The Best SUV To Tow Your Tiny House
SUVs are hugely popular because they are a great daily driver and can be really practical with multi-person families. The right SUV can also be easily driven off-road to get to some of those hard-to-reach tiny houses.
Named the 2018 U.S. News Best Car for Families, this SUV packs a lot of potential tiny house towing power. If you opt for their “heavy duty trailer tow package,” you’ll get a lot of great additional features including an integrated trailer brake controller.
Towing capacity: 9,300 lbs*
Land Rover Range Rover
This SUV comes fitted with some advance tech features like Advanced Tow Assist, which allows the driver to use a joystick to back-up the trailer. This is extremely helpful for those who aren’t great at parking a trailer, and also for tight parking spaces.
Towing capacity: 7,716 lbs*
Jeep Grand Cherokee - Diesel
Incredible off-roading capabilities and very user-friendly, this SUV offers an optional 3.0 litre turbo-diesel V6 engine. In other words, this vehicle packs a lot of power and torque.
Towing capacity: 7,400 lbs*
The best truck to tow your tiny house
The go-to vehicle for towing and heavy load capabilities, these cars come with a variety of different specifications for almost any kind of tiny house.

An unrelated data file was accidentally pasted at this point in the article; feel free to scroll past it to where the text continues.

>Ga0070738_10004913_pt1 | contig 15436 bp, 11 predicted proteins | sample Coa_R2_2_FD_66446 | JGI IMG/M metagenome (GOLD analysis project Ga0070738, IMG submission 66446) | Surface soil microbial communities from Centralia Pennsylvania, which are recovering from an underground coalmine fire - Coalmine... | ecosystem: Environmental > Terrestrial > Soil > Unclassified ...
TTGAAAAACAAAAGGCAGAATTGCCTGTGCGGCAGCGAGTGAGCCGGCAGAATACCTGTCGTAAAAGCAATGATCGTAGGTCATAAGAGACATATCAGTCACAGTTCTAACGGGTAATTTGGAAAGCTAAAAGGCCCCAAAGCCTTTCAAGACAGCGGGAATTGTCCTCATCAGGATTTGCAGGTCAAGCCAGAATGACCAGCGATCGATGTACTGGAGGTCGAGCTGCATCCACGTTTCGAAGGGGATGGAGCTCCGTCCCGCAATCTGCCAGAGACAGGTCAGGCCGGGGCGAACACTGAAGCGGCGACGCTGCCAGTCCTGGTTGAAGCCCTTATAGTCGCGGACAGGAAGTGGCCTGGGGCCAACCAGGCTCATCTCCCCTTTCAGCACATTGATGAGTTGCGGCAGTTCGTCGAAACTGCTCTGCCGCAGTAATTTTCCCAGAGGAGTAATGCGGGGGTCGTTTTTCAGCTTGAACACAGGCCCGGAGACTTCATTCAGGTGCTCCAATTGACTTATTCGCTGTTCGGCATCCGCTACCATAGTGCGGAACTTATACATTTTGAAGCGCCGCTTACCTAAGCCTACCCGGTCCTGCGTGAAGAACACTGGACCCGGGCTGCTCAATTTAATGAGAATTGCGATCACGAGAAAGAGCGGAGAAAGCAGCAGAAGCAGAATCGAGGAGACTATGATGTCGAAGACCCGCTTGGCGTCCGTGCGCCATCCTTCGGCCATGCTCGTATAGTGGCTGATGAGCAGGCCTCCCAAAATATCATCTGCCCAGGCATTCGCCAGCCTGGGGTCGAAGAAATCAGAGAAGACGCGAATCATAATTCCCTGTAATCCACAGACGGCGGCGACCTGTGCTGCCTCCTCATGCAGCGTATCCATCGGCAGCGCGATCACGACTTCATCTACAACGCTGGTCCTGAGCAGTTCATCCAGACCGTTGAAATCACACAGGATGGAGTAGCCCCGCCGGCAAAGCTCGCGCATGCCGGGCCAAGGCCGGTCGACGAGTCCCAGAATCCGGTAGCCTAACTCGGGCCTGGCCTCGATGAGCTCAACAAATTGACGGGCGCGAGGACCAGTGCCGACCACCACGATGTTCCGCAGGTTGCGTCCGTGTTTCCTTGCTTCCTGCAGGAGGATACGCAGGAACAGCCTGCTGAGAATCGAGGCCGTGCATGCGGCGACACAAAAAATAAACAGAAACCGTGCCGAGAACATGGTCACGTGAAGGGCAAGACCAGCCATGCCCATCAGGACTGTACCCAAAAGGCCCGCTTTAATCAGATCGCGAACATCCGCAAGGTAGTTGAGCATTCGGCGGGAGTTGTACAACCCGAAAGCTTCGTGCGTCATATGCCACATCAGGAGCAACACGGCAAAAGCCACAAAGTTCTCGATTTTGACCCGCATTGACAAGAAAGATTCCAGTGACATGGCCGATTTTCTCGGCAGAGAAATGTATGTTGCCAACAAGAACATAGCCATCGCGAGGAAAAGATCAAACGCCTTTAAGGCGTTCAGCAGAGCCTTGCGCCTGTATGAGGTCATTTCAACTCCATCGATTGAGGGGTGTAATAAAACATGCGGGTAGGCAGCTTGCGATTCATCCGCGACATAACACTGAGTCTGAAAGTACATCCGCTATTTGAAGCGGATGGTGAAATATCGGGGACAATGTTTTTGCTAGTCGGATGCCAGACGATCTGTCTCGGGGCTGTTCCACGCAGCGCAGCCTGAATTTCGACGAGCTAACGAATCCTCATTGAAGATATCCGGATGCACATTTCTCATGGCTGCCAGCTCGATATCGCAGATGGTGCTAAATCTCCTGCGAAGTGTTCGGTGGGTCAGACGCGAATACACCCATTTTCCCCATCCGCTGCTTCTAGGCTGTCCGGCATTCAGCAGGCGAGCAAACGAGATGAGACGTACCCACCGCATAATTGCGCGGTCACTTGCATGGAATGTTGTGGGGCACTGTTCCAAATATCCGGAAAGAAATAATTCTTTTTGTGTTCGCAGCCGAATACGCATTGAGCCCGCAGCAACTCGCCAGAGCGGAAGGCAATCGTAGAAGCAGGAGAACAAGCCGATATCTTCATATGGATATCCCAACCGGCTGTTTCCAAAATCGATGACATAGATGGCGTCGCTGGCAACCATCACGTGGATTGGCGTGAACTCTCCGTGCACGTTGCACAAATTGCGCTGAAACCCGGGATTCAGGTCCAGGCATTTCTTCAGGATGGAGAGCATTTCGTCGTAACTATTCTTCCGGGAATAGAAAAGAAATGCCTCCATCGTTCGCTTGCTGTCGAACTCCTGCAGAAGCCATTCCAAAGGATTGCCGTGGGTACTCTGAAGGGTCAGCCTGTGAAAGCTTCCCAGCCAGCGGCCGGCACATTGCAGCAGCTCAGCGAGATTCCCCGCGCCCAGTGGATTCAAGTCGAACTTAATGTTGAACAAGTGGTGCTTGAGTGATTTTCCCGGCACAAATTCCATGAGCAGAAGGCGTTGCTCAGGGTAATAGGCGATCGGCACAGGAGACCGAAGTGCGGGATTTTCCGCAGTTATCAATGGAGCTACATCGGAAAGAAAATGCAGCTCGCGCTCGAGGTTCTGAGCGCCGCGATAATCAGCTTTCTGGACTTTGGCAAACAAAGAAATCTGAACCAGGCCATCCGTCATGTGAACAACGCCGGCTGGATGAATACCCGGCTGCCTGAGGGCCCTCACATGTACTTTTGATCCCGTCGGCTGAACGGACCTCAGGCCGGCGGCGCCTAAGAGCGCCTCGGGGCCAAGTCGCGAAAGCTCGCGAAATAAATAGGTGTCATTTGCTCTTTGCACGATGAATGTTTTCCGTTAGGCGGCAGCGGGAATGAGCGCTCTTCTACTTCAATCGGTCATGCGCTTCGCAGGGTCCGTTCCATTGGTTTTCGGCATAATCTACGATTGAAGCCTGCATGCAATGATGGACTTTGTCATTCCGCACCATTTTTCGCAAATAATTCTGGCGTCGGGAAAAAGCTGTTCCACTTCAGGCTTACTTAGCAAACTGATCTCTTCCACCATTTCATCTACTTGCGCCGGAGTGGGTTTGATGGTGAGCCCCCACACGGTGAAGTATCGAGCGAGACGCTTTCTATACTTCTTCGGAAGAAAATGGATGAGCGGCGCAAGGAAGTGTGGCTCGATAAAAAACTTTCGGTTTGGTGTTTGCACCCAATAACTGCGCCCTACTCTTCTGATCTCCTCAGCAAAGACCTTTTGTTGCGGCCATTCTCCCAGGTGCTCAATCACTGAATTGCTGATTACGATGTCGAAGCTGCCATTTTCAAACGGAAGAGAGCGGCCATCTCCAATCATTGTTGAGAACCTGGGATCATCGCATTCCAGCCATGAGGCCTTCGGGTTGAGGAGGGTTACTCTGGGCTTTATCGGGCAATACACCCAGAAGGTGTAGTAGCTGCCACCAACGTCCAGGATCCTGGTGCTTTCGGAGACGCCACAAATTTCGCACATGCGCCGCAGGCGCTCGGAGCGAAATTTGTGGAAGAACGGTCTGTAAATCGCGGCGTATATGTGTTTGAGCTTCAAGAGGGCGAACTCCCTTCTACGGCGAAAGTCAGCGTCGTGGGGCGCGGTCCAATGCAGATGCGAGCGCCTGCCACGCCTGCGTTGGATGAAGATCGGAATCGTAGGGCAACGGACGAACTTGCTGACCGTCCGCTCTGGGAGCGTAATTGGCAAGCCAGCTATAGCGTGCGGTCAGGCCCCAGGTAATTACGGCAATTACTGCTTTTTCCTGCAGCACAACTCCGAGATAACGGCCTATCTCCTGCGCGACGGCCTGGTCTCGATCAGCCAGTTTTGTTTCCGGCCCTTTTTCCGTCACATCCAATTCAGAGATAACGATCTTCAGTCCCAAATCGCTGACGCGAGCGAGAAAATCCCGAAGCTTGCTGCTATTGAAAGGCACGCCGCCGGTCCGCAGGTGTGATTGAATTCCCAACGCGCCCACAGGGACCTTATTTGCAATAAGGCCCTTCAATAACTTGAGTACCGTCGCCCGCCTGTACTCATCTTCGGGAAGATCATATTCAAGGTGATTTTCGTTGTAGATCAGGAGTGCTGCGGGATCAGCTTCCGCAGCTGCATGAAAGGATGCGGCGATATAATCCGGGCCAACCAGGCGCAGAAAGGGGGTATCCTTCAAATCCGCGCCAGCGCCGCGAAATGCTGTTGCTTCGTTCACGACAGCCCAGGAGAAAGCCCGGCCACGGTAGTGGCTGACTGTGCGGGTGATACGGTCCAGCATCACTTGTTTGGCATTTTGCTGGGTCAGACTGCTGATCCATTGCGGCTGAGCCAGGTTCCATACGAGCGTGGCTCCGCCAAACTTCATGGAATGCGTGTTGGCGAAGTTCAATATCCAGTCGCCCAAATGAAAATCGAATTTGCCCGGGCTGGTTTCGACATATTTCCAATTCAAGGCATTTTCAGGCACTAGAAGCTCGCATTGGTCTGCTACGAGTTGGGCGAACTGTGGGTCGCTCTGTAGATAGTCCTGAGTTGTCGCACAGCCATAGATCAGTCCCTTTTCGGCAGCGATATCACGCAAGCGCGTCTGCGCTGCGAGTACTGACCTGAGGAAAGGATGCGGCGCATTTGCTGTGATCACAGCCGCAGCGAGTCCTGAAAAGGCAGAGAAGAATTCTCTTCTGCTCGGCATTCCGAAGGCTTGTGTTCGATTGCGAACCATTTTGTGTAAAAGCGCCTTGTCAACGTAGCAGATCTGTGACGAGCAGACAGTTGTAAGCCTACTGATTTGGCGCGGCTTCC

This truck’s towing capacity has increased over the years, and comes loaded with plenty of tech features as well as fairly good gas mileage. The backseat is also spacious, allowing for seating for 3-6 people.
Towing capacity: 13,200 lbs*
Great towing capability and fuel efficiency are two notable features of this Chevy truck. The engine comes with three different capabilities; the turbo-diesel option giving the best fuel economy of the three.
Towing capacity: 7,700 lbs*
While not a traditional truck, this vehicle boasts both versatility and safety as its top features. The Honda Ridgeline is able to haul a lot less than other vehicles on this list, but could be ideal for a smaller tiny house and trailer.
Towing capacity: 5,000 lbs*
*These numbers are based off of the 2018 models, however, the same car of an older make can still do the job. Be sure to ask the right questions when purchasing your vehicle.
Vehicles to avoid when towing your tiny house
Unfortunately, most small or compact cars won’t do the job. When it comes to towing your tiny house, the last thing you want to do is drive a vehicle that doesn’t have enough juice to do the hauling. A vehicle that lacks the weight capabilities of a stronger truck or SUV will not be safe or roadworthy.
Using the correct equipment is essential to your safety and experience of owning and towing a tiny house. Purchasing or borrowing the right vehicle to tow your home should be researched and planned beforehand. There are plenty of options that include not only trucks, but SUVs as well. Take the time to choose according to your tiny house weight requirements, and you will be ready to go!